For the pilot, short-term objectives  have been set. The pilot intends to demonstrate that unbundling of services reduces rework and speeds up development and prove that multi-provider, inter-operable, collaborative model increases the overall innovation in the system, dismantles monopolies and encourages passing of benefits to end user.

It will also test the specifications in real life conditions, and suggest improvements. A business model will be jointly developed that fairly allocates value to each provider. Integrated payment methods will also be tested, such as coupons (purchased using cash by user or gifted to user), credit/debit cards, net banking, e-wallets, and the Unified Payments Interface (a system that powers multiple bank accounts into a single mobile application of any participating bank, merging several banking features, seamless fund routing & merchant payment).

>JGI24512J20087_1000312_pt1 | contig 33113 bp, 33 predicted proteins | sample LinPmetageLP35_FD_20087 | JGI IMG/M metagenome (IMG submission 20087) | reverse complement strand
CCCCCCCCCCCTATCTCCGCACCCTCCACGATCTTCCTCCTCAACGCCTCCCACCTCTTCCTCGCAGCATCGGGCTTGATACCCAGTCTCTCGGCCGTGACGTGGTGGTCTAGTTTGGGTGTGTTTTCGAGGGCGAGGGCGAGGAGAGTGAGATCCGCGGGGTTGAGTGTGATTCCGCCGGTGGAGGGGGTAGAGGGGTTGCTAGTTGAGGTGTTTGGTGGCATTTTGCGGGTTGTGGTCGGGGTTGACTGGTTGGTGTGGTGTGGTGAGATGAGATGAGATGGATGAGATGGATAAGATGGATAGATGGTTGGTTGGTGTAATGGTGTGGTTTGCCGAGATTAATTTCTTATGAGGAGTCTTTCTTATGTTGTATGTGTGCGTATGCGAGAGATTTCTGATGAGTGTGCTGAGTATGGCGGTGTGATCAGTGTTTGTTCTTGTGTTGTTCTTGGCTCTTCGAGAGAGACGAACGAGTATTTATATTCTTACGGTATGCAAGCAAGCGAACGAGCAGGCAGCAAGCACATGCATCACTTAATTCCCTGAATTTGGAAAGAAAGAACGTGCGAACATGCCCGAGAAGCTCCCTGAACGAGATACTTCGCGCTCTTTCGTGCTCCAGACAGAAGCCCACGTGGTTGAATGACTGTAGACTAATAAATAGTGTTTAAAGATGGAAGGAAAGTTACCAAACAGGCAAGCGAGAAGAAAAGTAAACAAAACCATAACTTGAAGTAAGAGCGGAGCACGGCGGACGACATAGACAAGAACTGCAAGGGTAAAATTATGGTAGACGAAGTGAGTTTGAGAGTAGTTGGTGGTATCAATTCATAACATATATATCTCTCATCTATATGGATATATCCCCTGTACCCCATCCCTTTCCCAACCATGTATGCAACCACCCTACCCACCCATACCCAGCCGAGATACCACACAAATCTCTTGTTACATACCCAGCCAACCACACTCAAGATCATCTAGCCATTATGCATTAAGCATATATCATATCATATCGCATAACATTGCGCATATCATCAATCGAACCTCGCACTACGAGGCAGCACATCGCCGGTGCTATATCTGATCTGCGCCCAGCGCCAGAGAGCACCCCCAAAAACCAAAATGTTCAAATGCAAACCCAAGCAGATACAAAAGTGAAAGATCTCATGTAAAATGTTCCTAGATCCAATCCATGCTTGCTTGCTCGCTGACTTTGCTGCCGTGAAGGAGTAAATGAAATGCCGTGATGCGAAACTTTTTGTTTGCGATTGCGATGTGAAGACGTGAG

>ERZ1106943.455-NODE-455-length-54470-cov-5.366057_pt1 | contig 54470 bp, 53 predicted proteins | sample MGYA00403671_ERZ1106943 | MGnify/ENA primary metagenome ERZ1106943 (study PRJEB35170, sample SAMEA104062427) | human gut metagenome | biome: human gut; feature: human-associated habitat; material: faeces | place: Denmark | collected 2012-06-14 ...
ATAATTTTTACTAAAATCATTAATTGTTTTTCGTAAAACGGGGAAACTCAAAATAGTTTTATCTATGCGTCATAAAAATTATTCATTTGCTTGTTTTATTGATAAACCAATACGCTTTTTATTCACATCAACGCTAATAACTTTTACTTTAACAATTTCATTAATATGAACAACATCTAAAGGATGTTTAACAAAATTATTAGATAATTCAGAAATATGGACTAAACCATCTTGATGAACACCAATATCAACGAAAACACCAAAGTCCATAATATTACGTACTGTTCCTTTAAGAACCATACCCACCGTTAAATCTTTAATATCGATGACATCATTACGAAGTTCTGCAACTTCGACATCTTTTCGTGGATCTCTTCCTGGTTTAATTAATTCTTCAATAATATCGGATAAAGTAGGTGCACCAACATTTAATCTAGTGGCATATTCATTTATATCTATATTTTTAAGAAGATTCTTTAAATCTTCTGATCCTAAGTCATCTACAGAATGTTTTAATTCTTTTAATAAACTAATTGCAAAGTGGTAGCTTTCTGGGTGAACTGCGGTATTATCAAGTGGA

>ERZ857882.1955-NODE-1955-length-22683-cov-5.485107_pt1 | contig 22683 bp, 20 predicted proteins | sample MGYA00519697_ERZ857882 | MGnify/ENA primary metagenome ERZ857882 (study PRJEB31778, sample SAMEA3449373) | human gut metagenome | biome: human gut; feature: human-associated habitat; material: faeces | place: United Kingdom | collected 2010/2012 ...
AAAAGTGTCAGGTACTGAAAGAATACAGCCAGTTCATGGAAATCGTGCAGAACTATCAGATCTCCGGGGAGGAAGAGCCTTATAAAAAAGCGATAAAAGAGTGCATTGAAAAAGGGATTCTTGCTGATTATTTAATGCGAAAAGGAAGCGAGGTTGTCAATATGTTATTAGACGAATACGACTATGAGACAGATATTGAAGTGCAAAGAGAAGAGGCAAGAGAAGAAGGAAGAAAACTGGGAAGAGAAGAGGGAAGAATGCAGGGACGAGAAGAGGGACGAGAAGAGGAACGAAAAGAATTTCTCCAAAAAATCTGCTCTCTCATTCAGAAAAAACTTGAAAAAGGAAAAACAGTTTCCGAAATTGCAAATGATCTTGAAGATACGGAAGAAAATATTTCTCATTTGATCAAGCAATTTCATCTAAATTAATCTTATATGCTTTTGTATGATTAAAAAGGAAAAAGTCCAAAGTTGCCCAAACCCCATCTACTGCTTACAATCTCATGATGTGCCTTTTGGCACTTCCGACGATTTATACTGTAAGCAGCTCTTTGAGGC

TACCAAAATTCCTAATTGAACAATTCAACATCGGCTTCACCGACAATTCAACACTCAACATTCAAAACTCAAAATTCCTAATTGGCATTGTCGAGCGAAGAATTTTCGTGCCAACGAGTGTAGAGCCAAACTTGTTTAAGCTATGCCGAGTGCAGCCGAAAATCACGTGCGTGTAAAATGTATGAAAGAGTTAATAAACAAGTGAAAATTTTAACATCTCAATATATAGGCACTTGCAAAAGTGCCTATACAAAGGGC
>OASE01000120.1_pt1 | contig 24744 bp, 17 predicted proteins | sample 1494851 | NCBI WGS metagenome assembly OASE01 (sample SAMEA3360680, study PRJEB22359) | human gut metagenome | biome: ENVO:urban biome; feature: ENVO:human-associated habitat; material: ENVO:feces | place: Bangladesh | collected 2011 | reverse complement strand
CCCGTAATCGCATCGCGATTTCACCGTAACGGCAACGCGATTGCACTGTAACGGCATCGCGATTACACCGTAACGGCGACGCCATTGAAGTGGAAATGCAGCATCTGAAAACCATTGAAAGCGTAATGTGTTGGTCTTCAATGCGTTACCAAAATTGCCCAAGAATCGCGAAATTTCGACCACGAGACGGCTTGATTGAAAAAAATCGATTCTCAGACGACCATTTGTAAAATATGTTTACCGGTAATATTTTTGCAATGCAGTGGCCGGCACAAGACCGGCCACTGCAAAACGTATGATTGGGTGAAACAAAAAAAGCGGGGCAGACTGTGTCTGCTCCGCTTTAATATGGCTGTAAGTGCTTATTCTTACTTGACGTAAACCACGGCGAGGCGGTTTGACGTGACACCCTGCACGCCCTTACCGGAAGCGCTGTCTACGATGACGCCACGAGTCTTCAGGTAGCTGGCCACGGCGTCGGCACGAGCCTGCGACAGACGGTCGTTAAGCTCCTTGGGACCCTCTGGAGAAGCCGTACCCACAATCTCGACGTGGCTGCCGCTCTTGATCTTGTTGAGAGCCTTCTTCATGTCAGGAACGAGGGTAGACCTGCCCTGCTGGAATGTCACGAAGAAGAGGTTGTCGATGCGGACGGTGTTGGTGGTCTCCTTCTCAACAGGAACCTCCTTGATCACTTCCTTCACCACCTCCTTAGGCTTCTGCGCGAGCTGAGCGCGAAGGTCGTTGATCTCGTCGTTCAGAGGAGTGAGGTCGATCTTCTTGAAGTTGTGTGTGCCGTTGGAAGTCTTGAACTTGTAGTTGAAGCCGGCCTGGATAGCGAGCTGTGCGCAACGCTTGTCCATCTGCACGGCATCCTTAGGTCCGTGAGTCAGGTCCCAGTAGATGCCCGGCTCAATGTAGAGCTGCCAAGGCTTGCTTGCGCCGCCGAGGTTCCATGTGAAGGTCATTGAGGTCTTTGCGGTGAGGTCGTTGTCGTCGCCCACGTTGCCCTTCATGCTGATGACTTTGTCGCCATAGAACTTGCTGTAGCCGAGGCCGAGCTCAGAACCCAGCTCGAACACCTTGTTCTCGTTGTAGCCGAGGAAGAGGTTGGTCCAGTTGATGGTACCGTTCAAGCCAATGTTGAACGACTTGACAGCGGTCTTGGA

Entities invited for participation

Any Indian entity having a PAN number (Permanent Account Number is a code that acts as an identification for Indian entities who pay Income Tax)  wanting to provide one (PDO) or more (PDO Aggregator) hotspots to public using either free or paid model can be a hotspot provider.

Consumer internet app providers can create Internet applications to manage user’s KYC (mobile or Aadhaar, the unique national ID) backed profile, allow all digital payment methods, and allow users to easily connect to hotspots.

Software or service providers who are providing necessary software, hardware, services, and/or support to Hotspot Providers, will also be a part of the pilot.

The last date for application is 25th July. Details of the project are available here.

Featured imageMpandeCC BY-SA 3.0